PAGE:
When Burl Cain was warden at the Louisiana State Penitentiary at Angola, and dabbling in various outside businesses, he got to know a couple of fat cats with ties to murderers in his custody.
Cain lent a helping hand to both inmates and resigned when his actions came to light, but the resulting internal investigation has cleared him of breaking a Department of Public Safety and Corrections rule against “nonprofessional relationships with offenders or with offenders’ family or friends.”
It was determined that one intervention could not possibly have constituted a violation because it came before Cain started doing business with the stepfather of the favored inmate.
The other intervention could not have constituted a violation because it came after Cain started doing business with a friend of the favored inmate.
Cain’s business dealings could not have been improper anyway, the investigative panel concluded, because the rule applied only to “a secretive personal and/or romantic relationship.” That conclusion required considerable clairvoyant powers, for there is nothing in the wording of the rule to support it.
It did not escape the panel, however, that “an employee could be compromised as a result of a business relationship” and that its narrow interpretation of the rule rendered it largely useless. It therefore recommended that the rule be amended to prohibit future wardens from doing business with inmates or their kin.
So what Cain did was allowable only by reading into the rule a meaning that the panel itself found unacceptable.
This somewhat tortured exoneration hardly came as a shock, for the investigation of Cain’s antics was ordered by his old pal and former business partner, corrections Secretary Jimmy Leblanc. The panel comprised of three of Cain’s fellow department veterans.
Cain is 73 and has spent decades in charge of convicts who will accept Jesus Christ as their savior if they know what is good for them. Nobody needs to tell Cain the difference between right and wrong.
So there was no need to puzzle over the intent of departmental rules; an elementary sense of ethics should have been enough for Cain to keep his correctional and business activities separate.
As a businessman, Cain turned out to lack the golden touch when he came up with a plan 10 years ago to develop a subdivision not far from Angola and paid $2.1 million, almost all of it borrowed, for the land. The country promptly went into recession and the real estate market tanked.
Cain neverthless managed to avoid financial disaster after Charles Chatelain and William Ourso, in separate transactions, bought the land from him and assumed his debts.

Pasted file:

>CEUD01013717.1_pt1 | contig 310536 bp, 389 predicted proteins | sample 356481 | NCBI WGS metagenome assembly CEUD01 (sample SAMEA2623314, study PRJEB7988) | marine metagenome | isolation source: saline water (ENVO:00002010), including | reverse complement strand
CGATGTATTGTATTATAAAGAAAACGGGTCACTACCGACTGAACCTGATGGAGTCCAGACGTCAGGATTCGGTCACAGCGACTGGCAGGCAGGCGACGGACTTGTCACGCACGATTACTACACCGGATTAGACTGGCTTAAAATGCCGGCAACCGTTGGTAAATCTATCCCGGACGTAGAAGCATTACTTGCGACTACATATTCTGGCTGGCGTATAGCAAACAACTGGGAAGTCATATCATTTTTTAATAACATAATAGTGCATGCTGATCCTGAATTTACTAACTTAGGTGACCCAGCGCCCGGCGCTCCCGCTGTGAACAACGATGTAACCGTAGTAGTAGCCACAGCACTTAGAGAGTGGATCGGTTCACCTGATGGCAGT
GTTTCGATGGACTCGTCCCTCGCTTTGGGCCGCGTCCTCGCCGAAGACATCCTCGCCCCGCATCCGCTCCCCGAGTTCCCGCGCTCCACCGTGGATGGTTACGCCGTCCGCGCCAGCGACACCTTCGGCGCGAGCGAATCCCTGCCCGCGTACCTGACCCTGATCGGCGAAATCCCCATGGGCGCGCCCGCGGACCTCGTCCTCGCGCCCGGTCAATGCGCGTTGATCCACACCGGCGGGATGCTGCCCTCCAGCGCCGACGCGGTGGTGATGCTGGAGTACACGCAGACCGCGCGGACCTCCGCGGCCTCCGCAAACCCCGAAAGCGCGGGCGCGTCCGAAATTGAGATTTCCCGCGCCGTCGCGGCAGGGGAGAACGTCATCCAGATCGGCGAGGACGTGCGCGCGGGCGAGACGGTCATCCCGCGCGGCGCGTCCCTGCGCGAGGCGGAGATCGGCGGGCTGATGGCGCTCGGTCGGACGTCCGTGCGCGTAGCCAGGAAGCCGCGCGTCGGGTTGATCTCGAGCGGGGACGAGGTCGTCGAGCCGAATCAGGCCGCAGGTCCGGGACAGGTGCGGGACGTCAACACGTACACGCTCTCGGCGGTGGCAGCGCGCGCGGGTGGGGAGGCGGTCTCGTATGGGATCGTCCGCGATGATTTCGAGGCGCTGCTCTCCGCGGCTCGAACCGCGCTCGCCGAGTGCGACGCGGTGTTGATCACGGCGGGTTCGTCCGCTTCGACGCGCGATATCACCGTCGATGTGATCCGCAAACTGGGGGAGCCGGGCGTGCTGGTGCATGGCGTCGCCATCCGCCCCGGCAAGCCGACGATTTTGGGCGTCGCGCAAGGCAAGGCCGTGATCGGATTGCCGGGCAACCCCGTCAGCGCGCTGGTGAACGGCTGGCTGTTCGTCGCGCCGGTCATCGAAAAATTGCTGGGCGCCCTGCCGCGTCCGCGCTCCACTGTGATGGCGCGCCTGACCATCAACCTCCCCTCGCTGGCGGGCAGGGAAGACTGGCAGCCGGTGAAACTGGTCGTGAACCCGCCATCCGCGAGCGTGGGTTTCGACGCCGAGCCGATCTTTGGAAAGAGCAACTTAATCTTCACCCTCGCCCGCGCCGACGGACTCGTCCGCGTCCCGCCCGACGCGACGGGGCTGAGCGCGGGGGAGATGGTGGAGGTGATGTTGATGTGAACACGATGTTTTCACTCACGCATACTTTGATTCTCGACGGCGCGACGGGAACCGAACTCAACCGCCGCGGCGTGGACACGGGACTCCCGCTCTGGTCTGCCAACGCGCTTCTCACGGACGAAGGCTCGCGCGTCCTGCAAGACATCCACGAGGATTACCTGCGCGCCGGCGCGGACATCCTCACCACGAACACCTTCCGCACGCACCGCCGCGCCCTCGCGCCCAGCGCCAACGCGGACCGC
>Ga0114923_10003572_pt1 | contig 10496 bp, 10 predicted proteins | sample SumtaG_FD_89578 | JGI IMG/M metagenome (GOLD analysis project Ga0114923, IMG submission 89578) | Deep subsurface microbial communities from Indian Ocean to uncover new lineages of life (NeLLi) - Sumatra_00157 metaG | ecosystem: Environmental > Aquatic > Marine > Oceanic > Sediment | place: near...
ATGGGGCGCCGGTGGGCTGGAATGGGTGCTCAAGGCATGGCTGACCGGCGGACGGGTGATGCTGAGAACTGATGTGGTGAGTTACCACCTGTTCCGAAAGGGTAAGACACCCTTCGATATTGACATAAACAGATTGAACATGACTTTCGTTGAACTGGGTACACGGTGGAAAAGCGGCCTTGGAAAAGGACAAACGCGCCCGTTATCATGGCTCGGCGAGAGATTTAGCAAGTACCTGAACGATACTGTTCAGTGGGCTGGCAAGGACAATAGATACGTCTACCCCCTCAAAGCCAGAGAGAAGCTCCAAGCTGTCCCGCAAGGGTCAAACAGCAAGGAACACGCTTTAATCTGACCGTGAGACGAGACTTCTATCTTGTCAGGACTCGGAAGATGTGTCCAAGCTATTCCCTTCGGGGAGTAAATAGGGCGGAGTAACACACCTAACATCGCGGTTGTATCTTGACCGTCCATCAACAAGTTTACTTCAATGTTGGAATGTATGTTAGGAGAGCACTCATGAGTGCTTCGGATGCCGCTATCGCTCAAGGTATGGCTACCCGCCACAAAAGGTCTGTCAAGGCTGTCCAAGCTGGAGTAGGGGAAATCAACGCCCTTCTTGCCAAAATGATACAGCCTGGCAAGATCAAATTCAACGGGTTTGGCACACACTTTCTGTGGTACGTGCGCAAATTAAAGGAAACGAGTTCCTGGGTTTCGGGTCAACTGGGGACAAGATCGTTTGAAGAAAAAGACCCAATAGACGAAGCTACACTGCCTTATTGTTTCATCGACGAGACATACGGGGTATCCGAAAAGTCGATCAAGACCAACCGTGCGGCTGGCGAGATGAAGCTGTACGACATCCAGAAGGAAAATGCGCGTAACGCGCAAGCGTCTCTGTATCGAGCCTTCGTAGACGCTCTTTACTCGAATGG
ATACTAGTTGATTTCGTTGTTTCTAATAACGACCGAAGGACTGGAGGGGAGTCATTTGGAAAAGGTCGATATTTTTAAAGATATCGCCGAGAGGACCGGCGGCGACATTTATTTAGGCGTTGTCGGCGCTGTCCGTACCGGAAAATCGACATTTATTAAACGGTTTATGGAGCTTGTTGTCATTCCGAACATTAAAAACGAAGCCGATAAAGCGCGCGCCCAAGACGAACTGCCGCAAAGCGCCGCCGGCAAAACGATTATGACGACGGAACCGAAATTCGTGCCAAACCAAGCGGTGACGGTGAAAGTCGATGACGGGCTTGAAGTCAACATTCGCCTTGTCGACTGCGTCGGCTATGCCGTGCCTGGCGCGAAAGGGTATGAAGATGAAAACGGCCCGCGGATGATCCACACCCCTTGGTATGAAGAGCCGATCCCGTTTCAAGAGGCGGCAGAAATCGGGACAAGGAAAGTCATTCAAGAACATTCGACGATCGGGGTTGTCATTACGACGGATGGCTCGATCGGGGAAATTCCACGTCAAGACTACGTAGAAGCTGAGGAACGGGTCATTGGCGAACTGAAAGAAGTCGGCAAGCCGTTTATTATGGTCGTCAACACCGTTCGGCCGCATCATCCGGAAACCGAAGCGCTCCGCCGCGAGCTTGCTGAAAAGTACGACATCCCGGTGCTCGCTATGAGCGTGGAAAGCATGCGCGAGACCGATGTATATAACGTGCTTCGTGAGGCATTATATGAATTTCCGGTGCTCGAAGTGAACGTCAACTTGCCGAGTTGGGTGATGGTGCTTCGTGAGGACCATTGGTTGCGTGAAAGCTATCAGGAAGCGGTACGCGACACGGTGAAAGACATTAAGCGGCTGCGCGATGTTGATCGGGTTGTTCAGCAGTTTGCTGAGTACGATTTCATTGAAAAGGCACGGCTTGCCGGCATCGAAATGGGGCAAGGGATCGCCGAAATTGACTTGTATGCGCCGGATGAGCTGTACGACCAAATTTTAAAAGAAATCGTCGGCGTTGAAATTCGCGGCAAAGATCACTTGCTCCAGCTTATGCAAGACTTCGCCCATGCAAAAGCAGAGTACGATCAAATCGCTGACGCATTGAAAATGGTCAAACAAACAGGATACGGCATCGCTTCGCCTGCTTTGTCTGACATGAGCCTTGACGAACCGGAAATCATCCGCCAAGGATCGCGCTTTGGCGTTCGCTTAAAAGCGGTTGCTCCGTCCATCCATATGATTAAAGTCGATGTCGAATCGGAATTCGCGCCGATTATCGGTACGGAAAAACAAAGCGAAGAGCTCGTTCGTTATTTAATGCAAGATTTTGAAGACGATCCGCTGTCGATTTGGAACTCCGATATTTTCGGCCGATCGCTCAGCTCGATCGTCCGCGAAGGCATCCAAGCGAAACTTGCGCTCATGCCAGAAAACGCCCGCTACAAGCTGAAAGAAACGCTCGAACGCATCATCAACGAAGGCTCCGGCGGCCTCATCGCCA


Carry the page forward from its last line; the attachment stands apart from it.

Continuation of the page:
Chatelain, whose stepson Jason Lormand was doing life for a double murder, was on the board of Prison Enterprises, which markets the products of inmate labor and was very much Cain’s baby.
Lormand in 2007 was assigned to work at the Governor’s Mansion, which is every Angola inmate’s fondest ambition.
That could not have been a “quid pro pro,” the investigative panel decided, because it was not until 2009 that Chatelain relieved Cain of subdivision liabilities.
However, Chatelain had an obvious reason to feel obliged to Cain, and because ethics laws frown on any “appearance of impropriety,” a more fastidious warden would have looked for investors elsewhere.
He already had found one in his friend Ourso, who liked to hang about the Angola stables, where he befriended inmate Leonard Nicholas. Ourso, persuaded that Nicholas was innocent, enlisted Cain’s aid in getting his conviction overturned.
Cain duly taped an interview with a dying inmate who allowed that he had committed the murder of which Nicholas was found guilty. The deathbed confessor was unable to name the victim, however, and claimed to have strangled him, whereas the coroner blamed “blunt head injury.” When Ourso turned the tape over, a prosecutor denounced it as “a fraud perpetrated on the court,” and Nicholas’s motion for a new trial was denied.
The deathbed interview, however, was jake with the investigative panel, which averred that “any determination” is “moot” because Cain “began his business relationship with Mr. Ourso before Mr. Ourso knew or began advocating for offender Nicholas.”
It is impossible to believe that Ourso did not even know Nicholas when he bought Cain’s land, for the deathbed interview occurred a mere two weeks later.
But, even if what the panel said were true, and the business deal came first, that hardly lets Cain off the hook. According to the logic, the panel employed in the Chatelain deal, it rendered a quid pro quo all the more likely.
Cain declined to be interviewed by the panel, presumably figuring that, with these guys, he had no need to defend himself.
James Gill’s email address is firstname.lastname@example.org.